Category: Poverty

appalachiaTelevision evangelist Pat Robertson is certainly known for saying provocative things, and he’s done it again.

When Robertson’s co-host, Wendy Griffith, said not all families could afford to have multiple children, Robertson replied, ‘That’s the big problem, especially in Appalachia. They don’t know about birth control. They just keep having babies.’

‘You see a string of all these little ragamuffins, and not enough food to eat and so on,’ he said, and it’s desperate poverty.’

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HOPE_logo_vert_color-251x300In an interview with Forbes‘ Jerry Bower, Peter Greer, president and CEO of the the Hope International, explains why church foreign aid programs often hurts those its meant to help:

Greer: There’s an entrepreneur named Jeff Rutt, and after the fall of the Soviet Union he had a desire to go over with his church and help. So, initially they did what people so often do, which is see that people don’t have food and then send over food, and see that people don’t have adequate clothes for the harsh Ukrainian winter and then go in their closets and send things over. And all of that is good, all of that is appropriate, all of that is needed in response to a crisis. But as Jeff did that, after a couple of years it was the team in Ukraine that eventually said—“

Bower: “Your help is hurting.”

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Cheryl Miller, Executive Director of Perpetual Help Home (a PovertyCure partner) offers insight to poverty in America in this new video. Miller, an Acton University alumnus, focuses on the dignity of the human being.

human-sex-traffickingThe combination of poverty, sexual trafficking, and technology has given rise to a new form of slavery: cyber-sex trafficking. As CNN explains, anyone who has a computer, internet, a Web cam, and an exploited woman or child can be in business:

Andrea was 14 years old the first time a voice over the Internet told her to take off her clothes.

“I was so embarrassed because I don’t want others to see my private parts,” she said. “The customer told me to remove my blouse and to show him my breasts.”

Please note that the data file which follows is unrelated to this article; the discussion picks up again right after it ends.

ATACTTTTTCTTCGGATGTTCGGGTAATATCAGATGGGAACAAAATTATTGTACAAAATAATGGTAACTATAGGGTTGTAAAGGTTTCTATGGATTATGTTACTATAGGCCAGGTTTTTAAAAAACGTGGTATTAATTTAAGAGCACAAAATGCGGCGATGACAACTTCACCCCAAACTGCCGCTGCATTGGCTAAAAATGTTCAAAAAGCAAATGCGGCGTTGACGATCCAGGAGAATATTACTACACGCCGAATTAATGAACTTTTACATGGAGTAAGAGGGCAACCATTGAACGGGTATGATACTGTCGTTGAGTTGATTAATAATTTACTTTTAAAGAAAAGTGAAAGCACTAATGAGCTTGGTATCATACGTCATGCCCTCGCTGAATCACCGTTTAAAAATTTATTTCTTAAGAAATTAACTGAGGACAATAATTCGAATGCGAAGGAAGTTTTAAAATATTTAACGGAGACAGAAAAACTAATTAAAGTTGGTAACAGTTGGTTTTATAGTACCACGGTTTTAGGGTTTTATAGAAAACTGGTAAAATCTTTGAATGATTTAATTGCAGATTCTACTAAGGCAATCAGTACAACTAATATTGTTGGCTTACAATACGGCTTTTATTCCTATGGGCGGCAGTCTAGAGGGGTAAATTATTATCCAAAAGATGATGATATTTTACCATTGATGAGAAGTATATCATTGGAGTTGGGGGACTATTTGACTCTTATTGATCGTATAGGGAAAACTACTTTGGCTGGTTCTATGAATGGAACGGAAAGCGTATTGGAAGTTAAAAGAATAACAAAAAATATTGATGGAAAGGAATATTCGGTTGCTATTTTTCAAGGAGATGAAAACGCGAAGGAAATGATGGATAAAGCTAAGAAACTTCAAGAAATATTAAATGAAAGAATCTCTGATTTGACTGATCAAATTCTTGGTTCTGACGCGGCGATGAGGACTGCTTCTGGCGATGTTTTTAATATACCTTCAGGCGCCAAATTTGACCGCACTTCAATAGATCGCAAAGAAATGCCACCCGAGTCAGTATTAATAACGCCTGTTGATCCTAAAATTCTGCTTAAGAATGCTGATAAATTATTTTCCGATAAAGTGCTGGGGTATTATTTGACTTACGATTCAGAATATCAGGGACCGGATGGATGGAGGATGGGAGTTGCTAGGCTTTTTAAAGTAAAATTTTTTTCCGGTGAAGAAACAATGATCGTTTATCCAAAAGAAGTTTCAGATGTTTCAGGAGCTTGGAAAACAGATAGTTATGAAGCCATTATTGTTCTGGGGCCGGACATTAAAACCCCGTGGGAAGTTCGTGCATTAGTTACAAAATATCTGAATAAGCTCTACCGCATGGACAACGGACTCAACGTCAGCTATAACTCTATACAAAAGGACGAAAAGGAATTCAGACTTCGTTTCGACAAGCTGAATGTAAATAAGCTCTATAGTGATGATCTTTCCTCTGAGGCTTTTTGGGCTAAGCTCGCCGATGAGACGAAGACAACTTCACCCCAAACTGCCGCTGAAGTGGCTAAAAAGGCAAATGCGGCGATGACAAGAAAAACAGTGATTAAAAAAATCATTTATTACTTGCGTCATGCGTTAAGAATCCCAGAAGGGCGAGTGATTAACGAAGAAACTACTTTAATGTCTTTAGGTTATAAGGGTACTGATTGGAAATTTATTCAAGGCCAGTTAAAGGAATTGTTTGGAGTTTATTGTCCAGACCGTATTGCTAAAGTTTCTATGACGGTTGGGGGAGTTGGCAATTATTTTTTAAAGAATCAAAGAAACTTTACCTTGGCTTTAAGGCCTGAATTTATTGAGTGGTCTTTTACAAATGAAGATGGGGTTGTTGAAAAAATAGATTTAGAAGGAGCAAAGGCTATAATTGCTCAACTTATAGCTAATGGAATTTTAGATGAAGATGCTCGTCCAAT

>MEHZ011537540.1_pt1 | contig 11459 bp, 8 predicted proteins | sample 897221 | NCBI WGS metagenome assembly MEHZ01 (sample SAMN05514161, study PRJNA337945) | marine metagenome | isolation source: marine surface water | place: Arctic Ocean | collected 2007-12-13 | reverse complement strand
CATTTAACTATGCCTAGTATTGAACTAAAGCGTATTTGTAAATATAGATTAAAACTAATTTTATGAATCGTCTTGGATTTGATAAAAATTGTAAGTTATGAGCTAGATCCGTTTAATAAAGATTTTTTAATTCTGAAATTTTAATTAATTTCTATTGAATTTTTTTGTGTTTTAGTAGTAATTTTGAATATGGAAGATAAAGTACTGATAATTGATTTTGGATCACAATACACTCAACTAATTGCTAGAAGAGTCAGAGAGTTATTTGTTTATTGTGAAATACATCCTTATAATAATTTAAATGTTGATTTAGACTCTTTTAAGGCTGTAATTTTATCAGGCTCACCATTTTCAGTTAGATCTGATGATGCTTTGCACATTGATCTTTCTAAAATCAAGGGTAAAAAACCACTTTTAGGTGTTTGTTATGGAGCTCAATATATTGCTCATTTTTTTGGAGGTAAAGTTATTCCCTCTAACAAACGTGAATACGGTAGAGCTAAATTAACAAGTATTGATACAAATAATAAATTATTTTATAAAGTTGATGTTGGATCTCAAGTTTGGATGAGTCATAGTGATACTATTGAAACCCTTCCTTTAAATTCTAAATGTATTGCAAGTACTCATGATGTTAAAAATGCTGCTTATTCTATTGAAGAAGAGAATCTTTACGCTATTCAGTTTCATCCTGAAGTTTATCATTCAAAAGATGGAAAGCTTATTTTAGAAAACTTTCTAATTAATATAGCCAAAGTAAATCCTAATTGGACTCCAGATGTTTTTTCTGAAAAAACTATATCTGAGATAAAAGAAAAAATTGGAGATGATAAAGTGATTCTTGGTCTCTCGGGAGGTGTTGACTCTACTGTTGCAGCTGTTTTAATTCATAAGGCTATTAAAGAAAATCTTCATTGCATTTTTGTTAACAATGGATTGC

She was in a home in Negros Oriental, a province known for its scenic beaches, tourism and diving. But she would know none of that beauty. Nor would she know the life she’d been promised.

Andrea, which is not her real name, said she had been lured away from her rural, mountain village in the Philippines by a cousin who said he would give her a well-paid job as a babysitter in the city. She thought she was leaving her impoverished life for an opportunity to earn money to finish high school. Instead, she became another victim caught up in the newest but no less sinister world of sexual exploitation — cyber-sex trafficking.

Read more . . .

51ddbfc3cd43b.preview-300Paychecks are the vehicle for upward mobility, wealth and personal fulfillment in life, says Mike Varney. So why aren’t we doing everything in our power to create more of the jobs that are the source of those paychecks?

It’s all very simple. Companies create jobs. Jobs are what create paychecks. Paychecks are what gives individuals and families purchasing power and choice in their lives. Jobs and paychecks create futures and give humans a sense of purpose, contribution and connection. Jobs are the ticket that enable people to climb from survival to self-actualization on psychologist Abraham Maslow’s Hierarchy of Needs.

Joblessness creates the opposite effect: a downward spiral from hope to despair. Aspiration to desperation. In speaking with many of our local non-profit leaders, I have developed a real appreciation for the link between joblessness and insidious societal problems such as domestic abuse, drug and alcohol abuse, child abuse, homelessness and destruction of the human spirit. Societal ills are generally reported to increase and decrease in direct correlation to employment. Poverty and joblessness have no place to take root in a society where opportunity abounds and where people have a strong work ethic.

Read more . . .